Surprisingly, or perhaps not, there was no real mention of the big newsmaker from Gordhan’s earlier mid-term budget speech – all that doing away with those bling-bling expenditures by extravagant senior officials with those embarrassing ultra-expensive cars, the single malt scotch-lubricated receptions, and those over-padded delegations on foreign travel and the overuse of six star hotel accommodation for extended periods. While a really tough push on these was a bridge too far for the treasury, Gordhan did say curbs on government spending on itself would make a U-turn in future. The average 6% year-on-year increase in the state’s party bill will be cut an average of 5.7% a year until 2017.
But at the same time, reining in expectations of any bold new efforts, Gordhan said, “I need to caution that success in implementing these plans depends on discipline, hard work, cooperation and sustained improvements in productivity, both in the public and the private sectors. Our present circumstances oblige us to live and spend modestly and keep a careful balance between social expenditure and support for growth. [Italics added] And so in framing the 2014 Budget, Mister Speaker, we have reprioritised expenditure within the overall ceiling set in the October Medium Term Budget Policy Statement. The budget deficit will steadily decline over the period ahead.” At least that’s the plan.
Attempting to steal a bit of rhetorical thunder from the Economic Freedom Fighters, at the outset, Gordhan had said, “So the new economic order we seek cannot just be a pact amongst elites, a coalition amongst stakeholders with vested interests…. Nor can it be built on populist slogans and unrealistic promises.” Not precisely the words one might have expected from a committed social revolutionary with a pharmacology background, but, well, things have changed.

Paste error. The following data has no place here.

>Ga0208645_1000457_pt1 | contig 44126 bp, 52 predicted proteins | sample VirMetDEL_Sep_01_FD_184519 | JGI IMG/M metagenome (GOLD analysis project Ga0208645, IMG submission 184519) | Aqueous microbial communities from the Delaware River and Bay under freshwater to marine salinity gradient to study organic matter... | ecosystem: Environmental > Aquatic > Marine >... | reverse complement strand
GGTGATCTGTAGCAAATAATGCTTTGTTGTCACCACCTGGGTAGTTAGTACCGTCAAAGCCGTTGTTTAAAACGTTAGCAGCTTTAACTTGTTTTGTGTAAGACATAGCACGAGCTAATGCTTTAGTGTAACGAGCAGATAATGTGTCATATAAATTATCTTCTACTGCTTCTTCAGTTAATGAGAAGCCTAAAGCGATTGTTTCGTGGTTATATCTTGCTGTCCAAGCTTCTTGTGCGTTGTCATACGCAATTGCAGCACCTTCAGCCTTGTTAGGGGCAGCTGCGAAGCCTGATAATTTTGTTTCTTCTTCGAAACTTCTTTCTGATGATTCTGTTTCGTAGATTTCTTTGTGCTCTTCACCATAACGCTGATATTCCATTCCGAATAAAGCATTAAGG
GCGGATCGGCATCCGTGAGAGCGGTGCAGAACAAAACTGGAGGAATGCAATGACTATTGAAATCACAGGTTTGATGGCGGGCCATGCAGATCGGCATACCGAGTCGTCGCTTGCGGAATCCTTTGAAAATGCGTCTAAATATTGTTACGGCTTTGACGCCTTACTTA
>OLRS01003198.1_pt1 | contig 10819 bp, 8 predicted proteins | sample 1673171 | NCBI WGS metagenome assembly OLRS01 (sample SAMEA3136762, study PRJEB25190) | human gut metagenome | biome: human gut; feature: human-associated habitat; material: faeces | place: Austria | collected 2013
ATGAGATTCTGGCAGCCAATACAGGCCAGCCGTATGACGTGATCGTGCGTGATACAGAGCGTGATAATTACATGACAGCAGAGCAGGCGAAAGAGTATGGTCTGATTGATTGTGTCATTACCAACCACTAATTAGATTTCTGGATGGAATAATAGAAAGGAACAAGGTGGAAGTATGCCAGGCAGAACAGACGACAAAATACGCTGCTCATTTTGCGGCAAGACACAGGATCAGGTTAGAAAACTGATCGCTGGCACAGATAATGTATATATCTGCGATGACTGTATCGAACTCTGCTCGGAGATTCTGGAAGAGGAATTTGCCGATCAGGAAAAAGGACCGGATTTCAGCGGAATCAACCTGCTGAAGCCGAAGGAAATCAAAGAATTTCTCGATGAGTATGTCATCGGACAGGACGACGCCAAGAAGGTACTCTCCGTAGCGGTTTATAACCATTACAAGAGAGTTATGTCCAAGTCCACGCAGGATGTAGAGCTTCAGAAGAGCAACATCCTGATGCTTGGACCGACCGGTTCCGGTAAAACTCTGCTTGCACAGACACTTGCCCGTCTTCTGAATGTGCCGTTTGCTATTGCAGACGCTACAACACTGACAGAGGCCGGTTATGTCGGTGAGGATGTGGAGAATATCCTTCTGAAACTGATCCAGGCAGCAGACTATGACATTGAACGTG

Calling his fiscal plans for the next three years a foundation for structural reform, he said: “We have to work together to radically change our economy.” Thereafter, following that injunction, it was essentially as if to say: “keep with that course, helmsman, steady as you go.” There probably wasn’t much else he could do realistically, given that South Africa has now joined yet another new international group, “The Fragile Five” of wobbly economies, the fact that it is firmly mired in the mediocre band on international transparency and corruption indices – and the fact that its growth rate remains stolidly low-end, even by comparison to several other African states.
A good chunk of Gordhan’s speech also went to deflating possible expectations about new, bold initiatives that would be cash heavy. Given the country and government’s less than glowing numbers (that persistent current accounts deficit, the large and growing share of the economy that is the government budget and the equally large and growing share of that budget that goes to salaries, the sinking rand, the troublesome labour scene, those “service delivery protests”, the exhaustively reported pervasive corruption, waste and mismanagement in government accounts), there really isn’t room for the kinds of new initiatives the left would have hoped for in a government budget that is presumably aiming for a tough, tightly managed developmental state. But never mind.
Instead, Gordhan explained that over in the treasury’s offices, they have to keep their eye on the realities of the universe they live in now. As he said on Wednesday, “Potential domestic risks to the outlook include further delays to the introduction of new infrastructure, particularly additional electricity capacity, higher inflation due to the weakness of the rand, and protracted labour disputes which could depress consumer and business confidence…. Yet I need to caution that success in implementing these plans depends on discipline, hard work, cooperation and sustained improvements in productivity, both in the public and the private sectors. Our present circumstances oblige us to live and spend modestly and keep a careful balance between social expenditure and support for growth.”